Now, think about yourself as the consumer. What makes you go back to a company time and time again? I can tell you what it isn’t. The logo. Sure the logo is an identifier; it helps you recognize the product. But it isn’t the reason you purchase or repurchase the item.
Your brand is the way your business is received by consumers. This is the result of litany of things, like the customer experience, the products, the services, the reliability, and consistency. A successful brand stands out among its competition from a consumer standpoint.
“A logo does not represent your culture, your people, or your story, and no, it does not legitimize your business” (Wilson, n.d.).
Key takeaway: Don’t focus on the logo; focus on building your brand. The logo is not a priority.
Your branding or messaging is incongruent
The year is 1990.
Bottled water was the fastest-growing beverage category in the United States. In fact, Despite being a beer company, Coors brewing company wanted in on the action.
Bottled water was ubiquitous. Coors had all of the ingredients to enter the market. They had the fresh, clear, Rocky Mountain spring water. The had the distribution channels. They had a recognizable name. It all made sense, right?
Enter Coors Rocky Mountain Sparkling Water.
With the Coors name placed visibly on the label, which “confused the hell out of people.” The name Coors immediately created an assumption was that the water contained alcohol (remember the associative memory concept from above). Perhaps they could have created a new brand, without the Coors name. But they didn’t and two years later, Coors Rocky Mountain Sparkling Water was no more.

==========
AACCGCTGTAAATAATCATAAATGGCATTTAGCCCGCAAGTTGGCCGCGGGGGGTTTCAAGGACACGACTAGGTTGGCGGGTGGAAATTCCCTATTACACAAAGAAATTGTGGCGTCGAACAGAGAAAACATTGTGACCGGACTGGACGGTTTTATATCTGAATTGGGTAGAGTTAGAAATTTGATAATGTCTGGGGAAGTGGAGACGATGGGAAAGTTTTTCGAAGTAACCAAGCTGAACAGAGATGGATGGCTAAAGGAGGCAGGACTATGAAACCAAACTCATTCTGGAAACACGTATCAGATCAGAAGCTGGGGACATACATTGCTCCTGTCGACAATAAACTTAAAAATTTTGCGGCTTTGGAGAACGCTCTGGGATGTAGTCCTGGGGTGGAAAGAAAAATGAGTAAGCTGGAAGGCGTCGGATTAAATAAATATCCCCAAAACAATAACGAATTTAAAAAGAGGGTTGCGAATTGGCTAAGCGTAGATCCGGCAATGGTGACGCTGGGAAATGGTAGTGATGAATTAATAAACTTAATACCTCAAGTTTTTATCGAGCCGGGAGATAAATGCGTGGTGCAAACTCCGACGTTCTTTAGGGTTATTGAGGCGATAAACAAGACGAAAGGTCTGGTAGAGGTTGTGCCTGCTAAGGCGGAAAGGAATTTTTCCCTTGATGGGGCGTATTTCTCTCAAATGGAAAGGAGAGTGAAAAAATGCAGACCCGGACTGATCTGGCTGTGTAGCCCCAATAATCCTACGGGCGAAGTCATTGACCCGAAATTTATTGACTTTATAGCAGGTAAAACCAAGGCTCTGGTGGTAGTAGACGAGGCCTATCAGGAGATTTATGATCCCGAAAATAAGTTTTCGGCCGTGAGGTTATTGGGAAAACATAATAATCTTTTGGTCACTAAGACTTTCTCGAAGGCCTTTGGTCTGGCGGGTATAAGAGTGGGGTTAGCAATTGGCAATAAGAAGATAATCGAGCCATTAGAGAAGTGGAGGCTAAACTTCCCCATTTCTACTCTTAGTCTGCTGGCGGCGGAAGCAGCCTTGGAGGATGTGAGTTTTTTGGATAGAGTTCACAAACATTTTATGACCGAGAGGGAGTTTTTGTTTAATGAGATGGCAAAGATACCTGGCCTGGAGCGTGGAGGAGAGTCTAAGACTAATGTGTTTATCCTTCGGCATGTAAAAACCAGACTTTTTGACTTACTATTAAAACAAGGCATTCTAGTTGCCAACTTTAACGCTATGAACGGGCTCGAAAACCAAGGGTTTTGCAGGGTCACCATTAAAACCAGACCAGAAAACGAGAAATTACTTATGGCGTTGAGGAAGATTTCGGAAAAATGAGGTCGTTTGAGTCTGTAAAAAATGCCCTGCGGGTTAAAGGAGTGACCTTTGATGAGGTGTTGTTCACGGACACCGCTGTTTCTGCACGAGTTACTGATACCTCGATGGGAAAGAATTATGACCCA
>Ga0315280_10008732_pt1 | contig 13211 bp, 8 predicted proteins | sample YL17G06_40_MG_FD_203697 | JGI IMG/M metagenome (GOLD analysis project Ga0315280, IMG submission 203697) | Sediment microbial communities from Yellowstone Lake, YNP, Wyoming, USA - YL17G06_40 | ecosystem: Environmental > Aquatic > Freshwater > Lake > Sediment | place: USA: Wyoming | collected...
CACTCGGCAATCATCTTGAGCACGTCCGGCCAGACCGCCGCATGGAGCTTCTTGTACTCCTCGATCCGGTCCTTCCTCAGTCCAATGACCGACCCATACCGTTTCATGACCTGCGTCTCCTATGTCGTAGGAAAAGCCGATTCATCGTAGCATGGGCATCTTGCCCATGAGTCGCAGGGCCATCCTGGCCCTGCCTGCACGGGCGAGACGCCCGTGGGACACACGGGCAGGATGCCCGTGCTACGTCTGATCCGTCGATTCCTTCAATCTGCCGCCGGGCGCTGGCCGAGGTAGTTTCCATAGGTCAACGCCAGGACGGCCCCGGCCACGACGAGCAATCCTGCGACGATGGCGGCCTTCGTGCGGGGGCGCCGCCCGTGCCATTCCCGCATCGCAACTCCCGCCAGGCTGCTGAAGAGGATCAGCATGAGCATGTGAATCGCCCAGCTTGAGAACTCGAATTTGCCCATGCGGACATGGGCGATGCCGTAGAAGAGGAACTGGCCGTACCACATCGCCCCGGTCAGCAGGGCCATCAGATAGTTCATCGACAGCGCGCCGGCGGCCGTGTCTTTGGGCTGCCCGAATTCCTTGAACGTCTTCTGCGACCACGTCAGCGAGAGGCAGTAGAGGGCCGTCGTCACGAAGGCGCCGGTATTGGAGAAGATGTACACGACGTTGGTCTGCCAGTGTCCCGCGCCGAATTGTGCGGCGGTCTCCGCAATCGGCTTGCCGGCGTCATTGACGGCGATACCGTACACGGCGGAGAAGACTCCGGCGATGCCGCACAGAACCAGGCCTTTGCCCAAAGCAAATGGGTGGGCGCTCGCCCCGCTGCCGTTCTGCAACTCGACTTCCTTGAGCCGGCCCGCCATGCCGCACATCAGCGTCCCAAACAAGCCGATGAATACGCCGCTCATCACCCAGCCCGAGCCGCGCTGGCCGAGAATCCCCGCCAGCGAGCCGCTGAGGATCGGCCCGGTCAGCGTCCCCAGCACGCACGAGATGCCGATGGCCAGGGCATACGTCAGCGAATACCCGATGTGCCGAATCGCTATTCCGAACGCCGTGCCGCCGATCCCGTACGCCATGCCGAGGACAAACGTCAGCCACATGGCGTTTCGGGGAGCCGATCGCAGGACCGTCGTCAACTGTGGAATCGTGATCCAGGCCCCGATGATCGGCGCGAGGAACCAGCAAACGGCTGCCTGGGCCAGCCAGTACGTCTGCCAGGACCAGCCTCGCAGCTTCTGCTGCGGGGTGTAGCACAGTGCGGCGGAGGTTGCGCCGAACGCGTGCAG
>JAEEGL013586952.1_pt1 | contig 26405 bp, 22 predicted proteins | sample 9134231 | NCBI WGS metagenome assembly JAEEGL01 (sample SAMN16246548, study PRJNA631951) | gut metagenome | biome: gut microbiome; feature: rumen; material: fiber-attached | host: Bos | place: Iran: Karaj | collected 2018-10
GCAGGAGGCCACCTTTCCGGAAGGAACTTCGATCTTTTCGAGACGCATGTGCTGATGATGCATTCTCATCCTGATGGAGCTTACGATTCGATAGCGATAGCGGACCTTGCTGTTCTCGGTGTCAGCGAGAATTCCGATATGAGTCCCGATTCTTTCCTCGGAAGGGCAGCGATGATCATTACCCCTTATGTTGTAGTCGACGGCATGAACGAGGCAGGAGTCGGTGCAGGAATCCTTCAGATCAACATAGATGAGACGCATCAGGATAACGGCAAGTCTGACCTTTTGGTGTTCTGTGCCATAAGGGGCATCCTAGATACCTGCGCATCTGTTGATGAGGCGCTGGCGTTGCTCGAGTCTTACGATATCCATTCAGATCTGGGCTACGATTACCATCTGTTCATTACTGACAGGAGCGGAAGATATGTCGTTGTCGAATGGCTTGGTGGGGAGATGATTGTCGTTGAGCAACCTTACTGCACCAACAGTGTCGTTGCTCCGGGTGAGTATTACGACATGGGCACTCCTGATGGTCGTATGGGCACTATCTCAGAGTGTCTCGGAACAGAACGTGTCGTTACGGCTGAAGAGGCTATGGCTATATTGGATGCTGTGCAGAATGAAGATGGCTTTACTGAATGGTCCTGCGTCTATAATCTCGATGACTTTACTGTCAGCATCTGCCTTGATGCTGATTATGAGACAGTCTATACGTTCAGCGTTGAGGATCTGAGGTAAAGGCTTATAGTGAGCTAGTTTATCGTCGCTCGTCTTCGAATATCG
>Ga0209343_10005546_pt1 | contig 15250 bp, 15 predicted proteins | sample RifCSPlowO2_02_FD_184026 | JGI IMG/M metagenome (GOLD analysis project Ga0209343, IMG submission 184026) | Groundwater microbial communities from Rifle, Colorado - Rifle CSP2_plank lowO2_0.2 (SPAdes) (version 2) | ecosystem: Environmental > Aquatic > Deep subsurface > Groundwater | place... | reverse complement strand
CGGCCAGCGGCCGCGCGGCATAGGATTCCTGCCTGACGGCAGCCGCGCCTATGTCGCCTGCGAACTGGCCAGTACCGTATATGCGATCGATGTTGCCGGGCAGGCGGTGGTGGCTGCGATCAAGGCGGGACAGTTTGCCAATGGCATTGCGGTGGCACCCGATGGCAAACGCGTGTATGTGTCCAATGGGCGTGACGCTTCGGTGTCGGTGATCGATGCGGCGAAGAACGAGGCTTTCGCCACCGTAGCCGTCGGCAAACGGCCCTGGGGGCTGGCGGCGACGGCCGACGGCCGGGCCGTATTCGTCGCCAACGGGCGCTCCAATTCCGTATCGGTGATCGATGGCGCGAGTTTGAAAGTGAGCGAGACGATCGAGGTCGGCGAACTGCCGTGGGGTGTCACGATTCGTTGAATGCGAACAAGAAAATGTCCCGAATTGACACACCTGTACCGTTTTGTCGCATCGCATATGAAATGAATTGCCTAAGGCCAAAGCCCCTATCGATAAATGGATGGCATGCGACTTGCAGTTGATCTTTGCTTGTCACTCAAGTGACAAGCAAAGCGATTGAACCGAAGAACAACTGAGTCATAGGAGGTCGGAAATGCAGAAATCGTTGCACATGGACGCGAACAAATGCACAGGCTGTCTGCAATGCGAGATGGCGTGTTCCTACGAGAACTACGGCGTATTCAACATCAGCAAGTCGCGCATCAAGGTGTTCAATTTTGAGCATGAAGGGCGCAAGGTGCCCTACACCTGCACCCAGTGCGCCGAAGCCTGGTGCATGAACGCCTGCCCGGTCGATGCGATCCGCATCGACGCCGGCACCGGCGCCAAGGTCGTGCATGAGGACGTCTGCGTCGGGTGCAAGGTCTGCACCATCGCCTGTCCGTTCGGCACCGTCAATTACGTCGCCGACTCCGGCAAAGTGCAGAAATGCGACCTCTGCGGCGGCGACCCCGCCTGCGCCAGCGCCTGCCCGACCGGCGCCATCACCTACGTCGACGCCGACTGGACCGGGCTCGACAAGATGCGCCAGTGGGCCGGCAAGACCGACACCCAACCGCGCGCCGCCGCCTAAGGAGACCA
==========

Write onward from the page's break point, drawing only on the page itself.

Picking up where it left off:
This is an excellent example of incongruent branding. People didn’t get it. Just like they wouldn’t get a Catholic supply store selling Menorahs. It doesn’t make sense.
Key takeaway: Your messaging and products should align with your brand.
You are trying to be everything to everybody. To illustrate this point, I want to tell you a story I heard from Derek Halpern.
Derek recounted the time he wanted to hire a publicist. Through a referral, he met a potential candidate.
He was ready to hire the guy, and as the last step went to visit his website.
The website stated the potential publicist could help people with publicity…
Social media marketing…
Wait for it…